How Doctors Think
Jerome Groopman, M.D. (Mariner Books, 2007-8)
Treatment Kind and Fair: letters to a young doctor
Perri Klass, M.D. (Basic Books, 2007)
Better: A surgeon’s notes on performance
Atul Gawande (Picador, 2007)
I’ve read a handful of books, this month, about the art and science of medicine: it turns out that the art is the neglected side of the equation. That’s not to say that all the scientific questions are tidily resolved, but that accounting for that reality is itself an art.
What’s the relationship between the orderly, comprehensive knowledge of the classroom, and the shoot-from-the-hip shortcuts of the practicing doctor? How do we know when intuition leads to good treatment, and when it leads to error? For that matter, is the books-and-laboratory knowledge as comprehensive as it seems?
Jerome Groopman’s How Doctors Think gives doctors plenty of credit for their purely scientific expertise, but as he painstakingly documents, they are subject to errors of thinking that are not errors of knowledge. Even a very smart doctor may get attached to a single diagnostic idea, and become blind to evidence that he is treating only part of the problem, or the wrong illness altogether. It also may happen that he forms a judgment of his patient as a chronic complainer, and becomes deaf to the substance of the complaint. Groopman’s examples are harrowing, but he does present some heroes, doctors who kept working on troubling information till they sorted out the real story.
Groopman’s own training was of the old school, from a time when doctors were taught to treat diseases rather than patients. Though he trained at some of the finest hospitals, he says, “I cannot recall a single instance when an attending physician taught us to think about social context.” In How Doctors Think, he’s trying valiantly to expand that point of view, but it will always be harder for him than for those with more recent schooling.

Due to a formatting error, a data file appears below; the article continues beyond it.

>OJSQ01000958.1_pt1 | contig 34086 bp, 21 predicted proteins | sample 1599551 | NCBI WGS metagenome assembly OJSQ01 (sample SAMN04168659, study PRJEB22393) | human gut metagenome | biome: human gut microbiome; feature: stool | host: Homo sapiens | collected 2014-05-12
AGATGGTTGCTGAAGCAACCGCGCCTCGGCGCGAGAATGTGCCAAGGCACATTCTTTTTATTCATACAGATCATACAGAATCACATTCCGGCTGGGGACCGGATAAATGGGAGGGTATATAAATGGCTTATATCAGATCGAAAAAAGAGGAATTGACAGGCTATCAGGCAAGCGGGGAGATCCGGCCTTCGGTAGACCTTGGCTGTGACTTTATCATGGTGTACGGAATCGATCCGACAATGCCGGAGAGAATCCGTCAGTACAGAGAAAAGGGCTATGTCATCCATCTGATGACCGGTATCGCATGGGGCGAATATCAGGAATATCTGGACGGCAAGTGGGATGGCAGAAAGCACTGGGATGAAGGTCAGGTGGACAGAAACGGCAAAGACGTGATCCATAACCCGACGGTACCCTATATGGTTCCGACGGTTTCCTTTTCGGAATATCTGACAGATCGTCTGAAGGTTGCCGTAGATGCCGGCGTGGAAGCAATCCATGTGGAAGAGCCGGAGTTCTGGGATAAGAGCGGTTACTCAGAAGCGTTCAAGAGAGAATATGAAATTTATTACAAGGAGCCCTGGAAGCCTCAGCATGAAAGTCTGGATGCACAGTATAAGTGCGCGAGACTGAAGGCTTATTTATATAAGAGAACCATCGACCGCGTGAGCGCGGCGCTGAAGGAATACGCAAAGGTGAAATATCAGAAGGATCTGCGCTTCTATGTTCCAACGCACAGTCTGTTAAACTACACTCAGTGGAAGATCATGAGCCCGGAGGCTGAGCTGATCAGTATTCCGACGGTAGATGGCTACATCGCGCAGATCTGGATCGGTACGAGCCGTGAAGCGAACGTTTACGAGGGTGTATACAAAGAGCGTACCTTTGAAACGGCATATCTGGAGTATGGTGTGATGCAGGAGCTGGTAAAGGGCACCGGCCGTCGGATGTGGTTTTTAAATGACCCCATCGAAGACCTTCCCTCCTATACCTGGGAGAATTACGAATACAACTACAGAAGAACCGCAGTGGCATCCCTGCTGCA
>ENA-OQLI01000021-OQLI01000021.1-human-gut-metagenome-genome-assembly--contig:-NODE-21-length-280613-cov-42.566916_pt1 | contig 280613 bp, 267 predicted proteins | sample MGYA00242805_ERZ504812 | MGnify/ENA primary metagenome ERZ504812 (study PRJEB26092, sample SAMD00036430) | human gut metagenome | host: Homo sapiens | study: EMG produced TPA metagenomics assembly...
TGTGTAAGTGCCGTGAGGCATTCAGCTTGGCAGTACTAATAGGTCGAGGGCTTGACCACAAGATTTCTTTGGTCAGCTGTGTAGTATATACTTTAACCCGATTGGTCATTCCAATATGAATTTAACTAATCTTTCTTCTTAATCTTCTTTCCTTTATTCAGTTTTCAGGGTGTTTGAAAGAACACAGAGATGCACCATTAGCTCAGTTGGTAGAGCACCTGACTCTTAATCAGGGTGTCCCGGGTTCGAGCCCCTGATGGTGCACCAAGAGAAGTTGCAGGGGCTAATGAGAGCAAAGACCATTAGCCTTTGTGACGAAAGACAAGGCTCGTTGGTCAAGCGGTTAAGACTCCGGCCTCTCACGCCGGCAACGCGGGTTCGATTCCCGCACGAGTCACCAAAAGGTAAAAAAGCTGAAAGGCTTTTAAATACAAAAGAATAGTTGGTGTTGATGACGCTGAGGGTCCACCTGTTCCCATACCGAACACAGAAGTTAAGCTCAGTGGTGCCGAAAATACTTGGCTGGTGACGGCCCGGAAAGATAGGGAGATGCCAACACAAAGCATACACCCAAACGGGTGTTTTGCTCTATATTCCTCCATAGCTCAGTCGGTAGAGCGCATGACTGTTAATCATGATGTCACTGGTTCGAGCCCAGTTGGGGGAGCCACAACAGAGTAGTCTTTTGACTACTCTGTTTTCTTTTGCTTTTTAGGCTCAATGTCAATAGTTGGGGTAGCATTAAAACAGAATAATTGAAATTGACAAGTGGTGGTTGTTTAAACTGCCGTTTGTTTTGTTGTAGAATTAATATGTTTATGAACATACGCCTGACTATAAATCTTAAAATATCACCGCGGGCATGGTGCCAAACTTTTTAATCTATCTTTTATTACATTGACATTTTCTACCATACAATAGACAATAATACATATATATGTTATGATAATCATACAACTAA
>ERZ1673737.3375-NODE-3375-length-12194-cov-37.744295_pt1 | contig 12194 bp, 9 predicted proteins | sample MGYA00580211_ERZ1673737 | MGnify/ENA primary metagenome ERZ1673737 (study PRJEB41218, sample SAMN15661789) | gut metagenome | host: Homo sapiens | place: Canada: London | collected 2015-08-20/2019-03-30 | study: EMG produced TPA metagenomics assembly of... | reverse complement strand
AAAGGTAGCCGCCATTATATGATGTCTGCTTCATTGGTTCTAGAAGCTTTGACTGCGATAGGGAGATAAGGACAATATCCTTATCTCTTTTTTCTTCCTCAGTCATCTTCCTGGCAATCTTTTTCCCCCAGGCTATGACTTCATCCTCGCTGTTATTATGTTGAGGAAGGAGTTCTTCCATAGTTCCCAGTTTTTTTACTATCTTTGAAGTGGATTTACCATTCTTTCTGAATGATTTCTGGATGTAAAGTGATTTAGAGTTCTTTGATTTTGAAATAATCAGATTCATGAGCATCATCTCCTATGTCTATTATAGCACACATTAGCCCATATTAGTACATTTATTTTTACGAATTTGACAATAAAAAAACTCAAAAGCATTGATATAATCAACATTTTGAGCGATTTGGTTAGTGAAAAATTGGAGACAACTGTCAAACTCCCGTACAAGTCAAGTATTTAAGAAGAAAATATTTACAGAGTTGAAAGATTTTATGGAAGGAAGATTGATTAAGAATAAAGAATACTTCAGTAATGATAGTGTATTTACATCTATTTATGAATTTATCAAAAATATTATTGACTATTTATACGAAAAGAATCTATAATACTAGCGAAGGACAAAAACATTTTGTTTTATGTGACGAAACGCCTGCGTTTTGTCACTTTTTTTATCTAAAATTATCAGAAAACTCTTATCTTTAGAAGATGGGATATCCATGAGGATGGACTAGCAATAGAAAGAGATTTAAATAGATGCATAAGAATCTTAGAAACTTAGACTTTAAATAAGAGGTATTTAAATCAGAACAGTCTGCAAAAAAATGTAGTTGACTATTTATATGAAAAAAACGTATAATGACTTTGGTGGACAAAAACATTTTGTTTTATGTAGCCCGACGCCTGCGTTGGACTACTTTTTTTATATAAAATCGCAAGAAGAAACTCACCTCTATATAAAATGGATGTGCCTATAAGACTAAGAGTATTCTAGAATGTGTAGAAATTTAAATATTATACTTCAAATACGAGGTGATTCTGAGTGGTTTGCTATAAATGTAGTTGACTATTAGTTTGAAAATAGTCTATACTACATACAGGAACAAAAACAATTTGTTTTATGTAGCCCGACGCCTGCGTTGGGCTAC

Perri Klass’s 1987 book about her own medical training has one of my all-time favorite titles, A Not Entirely Benign Procedure; she’s no less wry in this book, but the years have, naturally, deepened her perspective. Treatment Kind and Fair is addressed to her son, who was born when she was in medical school. He is now old enough to consider applying to medical school. She’s close enough to her years of training to be empathetic, but far enough removed to have some useful advice; she’s also learning as a teacher, since she’s involved in a training program for first-year medical students on how to converse with patients. It’s a big advance over Groopman’s day.
Her book is better, too, because she trusts her reader more. Groopman writes with a naiveté that can verge on the annoying: “Lock explained that for lower middle-class people, becoming a doctor was the way to get out.” Did he need that explained? Do we?
Klass’s voice is much more direct: "As a medical student on the hospital wards, you will go in terror of making a mistake and hurting a patient--at least, you will go in terror if you have any sense.” She’s cheerfully grapples with contradictions: her tutorial group is decked out in their new white coats; but Klass is a pediatrician, so she often dispenses with hers, “because many small children, who have had a few go-rounds with immunization, will simply start screaming at the sight of a white coat. Then you can just say goodbye to any chance of observing the child’s development or listening to the heart or the lungs.” Her perspective includes the patient’s, in a practical and humane way.
Atul Gawande’s Better takes a still wider perspective. Like Groopman and Klass, Gawande assumes that doctors generally have the technical know-how they need, and some idea of how to assemble the facts to make a diagnosis. But because the stakes are so high, he commends some other cardinal virtues: diligence, ingenuity, and the desire to do the right thing.